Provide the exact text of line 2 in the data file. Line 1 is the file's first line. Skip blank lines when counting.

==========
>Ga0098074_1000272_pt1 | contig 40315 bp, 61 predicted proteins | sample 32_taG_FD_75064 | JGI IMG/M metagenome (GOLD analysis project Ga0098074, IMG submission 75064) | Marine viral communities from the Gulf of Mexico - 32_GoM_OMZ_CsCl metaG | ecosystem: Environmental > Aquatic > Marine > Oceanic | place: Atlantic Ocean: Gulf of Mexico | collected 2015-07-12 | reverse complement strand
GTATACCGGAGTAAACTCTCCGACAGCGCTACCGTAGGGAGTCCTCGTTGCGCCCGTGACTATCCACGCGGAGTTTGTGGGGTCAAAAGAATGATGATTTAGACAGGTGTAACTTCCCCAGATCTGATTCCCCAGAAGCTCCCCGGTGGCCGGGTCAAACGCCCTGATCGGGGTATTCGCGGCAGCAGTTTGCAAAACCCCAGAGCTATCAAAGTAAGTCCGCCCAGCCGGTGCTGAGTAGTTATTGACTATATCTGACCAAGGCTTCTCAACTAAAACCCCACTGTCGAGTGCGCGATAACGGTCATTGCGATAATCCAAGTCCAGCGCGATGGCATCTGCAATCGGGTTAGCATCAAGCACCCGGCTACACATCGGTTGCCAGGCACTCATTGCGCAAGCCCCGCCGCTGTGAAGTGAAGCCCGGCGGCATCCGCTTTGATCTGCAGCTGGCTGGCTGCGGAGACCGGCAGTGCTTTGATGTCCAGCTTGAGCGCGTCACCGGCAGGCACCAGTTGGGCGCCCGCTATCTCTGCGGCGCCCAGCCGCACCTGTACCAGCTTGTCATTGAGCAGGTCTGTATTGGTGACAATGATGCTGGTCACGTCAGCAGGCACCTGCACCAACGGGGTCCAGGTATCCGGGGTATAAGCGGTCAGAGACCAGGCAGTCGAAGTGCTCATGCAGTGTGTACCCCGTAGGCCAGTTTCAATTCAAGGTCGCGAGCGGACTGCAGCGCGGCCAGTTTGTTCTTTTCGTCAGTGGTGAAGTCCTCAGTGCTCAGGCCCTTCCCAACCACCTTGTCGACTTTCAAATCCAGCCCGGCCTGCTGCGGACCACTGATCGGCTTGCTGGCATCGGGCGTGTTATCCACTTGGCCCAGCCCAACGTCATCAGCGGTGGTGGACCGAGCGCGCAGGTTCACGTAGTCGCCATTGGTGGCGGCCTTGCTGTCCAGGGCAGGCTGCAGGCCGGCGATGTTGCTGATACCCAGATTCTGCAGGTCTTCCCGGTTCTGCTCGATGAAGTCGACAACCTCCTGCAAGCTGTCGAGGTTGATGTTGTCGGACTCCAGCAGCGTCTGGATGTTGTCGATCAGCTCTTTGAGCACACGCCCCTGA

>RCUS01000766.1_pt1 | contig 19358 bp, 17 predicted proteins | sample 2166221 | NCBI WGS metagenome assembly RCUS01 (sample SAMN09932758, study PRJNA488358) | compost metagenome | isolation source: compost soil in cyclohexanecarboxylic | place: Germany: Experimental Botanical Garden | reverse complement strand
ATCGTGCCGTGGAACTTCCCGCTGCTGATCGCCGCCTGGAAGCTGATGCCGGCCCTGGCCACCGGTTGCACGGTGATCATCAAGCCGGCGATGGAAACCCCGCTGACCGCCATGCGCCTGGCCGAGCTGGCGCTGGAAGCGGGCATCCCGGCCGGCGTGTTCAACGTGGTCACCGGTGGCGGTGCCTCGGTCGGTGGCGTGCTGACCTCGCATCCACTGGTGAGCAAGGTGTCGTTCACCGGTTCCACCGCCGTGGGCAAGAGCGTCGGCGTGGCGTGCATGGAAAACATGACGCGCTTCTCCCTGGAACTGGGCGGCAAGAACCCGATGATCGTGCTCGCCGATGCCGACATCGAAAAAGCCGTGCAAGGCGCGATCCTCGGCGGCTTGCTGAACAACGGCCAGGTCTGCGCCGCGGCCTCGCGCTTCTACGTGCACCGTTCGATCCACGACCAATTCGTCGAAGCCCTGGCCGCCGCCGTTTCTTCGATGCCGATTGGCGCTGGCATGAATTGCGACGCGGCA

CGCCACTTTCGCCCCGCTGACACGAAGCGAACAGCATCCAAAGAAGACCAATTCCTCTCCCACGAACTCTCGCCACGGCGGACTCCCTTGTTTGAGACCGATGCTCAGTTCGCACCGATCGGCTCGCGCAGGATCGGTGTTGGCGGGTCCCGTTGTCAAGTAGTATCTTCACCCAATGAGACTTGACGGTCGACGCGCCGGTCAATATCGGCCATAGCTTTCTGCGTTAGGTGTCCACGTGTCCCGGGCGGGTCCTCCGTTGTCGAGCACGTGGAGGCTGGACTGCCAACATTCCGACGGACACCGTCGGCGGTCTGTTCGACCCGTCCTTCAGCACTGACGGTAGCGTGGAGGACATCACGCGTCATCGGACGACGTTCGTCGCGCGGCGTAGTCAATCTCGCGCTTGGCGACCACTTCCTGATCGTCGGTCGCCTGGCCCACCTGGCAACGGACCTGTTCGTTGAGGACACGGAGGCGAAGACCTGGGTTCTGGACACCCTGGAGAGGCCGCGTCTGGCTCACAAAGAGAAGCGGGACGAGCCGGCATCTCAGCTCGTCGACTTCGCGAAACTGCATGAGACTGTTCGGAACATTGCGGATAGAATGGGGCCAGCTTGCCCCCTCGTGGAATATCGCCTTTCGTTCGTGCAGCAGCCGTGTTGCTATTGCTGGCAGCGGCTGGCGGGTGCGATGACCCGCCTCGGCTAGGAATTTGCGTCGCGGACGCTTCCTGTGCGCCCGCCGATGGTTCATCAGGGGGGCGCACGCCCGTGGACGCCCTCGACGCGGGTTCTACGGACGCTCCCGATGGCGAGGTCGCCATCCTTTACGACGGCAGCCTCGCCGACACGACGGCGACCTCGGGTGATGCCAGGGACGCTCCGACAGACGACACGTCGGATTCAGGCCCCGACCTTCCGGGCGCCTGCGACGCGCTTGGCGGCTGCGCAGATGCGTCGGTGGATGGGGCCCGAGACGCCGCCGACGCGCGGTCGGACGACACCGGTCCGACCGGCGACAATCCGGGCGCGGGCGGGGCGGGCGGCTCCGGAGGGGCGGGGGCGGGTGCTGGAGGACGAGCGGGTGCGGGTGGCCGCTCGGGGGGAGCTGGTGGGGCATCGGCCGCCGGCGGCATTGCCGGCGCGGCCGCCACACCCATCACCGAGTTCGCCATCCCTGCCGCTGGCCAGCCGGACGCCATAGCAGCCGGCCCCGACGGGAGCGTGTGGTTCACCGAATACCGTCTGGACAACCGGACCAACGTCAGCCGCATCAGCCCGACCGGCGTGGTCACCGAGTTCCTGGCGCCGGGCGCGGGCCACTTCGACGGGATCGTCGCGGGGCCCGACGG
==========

GTATACCGGAGTAAACTCTCCGACAGCGCTACCGTAGGGAGTCCTCGTTGCGCCCGTGACTATCCACGCGGAGTTTGTGGGGTCAAAAGAATGATGATTTAGACAGGTGTAACTTCCCCAGATCTGATTCCCCAGAAGCTCCCCGGTGGCCGGGTCAAACGCCCTGATCGGGGTATTCGCGGCAGCAGTTTGCAAAACCCCAGAGCTATCAAAGTAAGTCCGCCCAGCCGGTGCTGAGTAGTTATTGACTATATCTGACCAAGGCTTCTCAACTAAAACCCCACTGTCGAGTGCGCGATAACGGTCATTGCGATAATCCAAGTCCAGCGCGATGGCATCTGCAATCGGGTTAGCATCAAGCACCCGGCTACACATCGGTTGCCAGGCACTCATTGCGCAAGCCCCGCCGCTGTGAAGTGAAGCCCGGCGGCATCCGCTTTGATCTGCAGCTGGCTGGCTGCGGAGACCGGCAGTGCTTTGATGTCCAGCTTGAGCGCGTCACCGGCAGGCACCAGTTGGGCGCCCGCTATCTCTGCGGCGCCCAGCCGCACCTGTACCAGCTTGTCATTGAGCAGGTCTGTATTGGTGACAATGATGCTGGTCACGTCAGCAGGCACCTGCACCAACGGGGTCCAGGTATCCGGGGTATAAGCGGTCAGAGACCAGGCAGTCGAAGTGCTCATGCAGTGTGTACCCCGTAGGCCAGTTTCAATTCAAGGTCGCGAGCGGACTGCAGCGCGGCCAGTTTGTTCTTTTCGTCAGTGGTGAAGTCCTCAGTGCTCAGGCCCTTCCCAACCACCTTGTCGACTTTCAAATCCAGCCCGGCCTGCTGCGGACCACTGATCGGCTTGCTGGCATCGGGCGTGTTATCCACTTGGCCCAGCCCAACGTCATCAGCGGTGGTGGACCGAGCGCGCAGGTTCACGTAGTCGCCATTGGTGGCGGCCTTGCTGTCCAGGGCAGGCTGCAGGCCGGCGATGTTGCTGATACCCAGATTCTGCAGGTCTTCCCGGTTCTGCTCGATGAAGTCGACAACCTCCTGCAAGCTGTCGAGGTTGATGTTGTCGGACTCCAGCAGCGTCTGGATGTTGTCGATCAGCTCTTTGAGCACACGCCCCTGA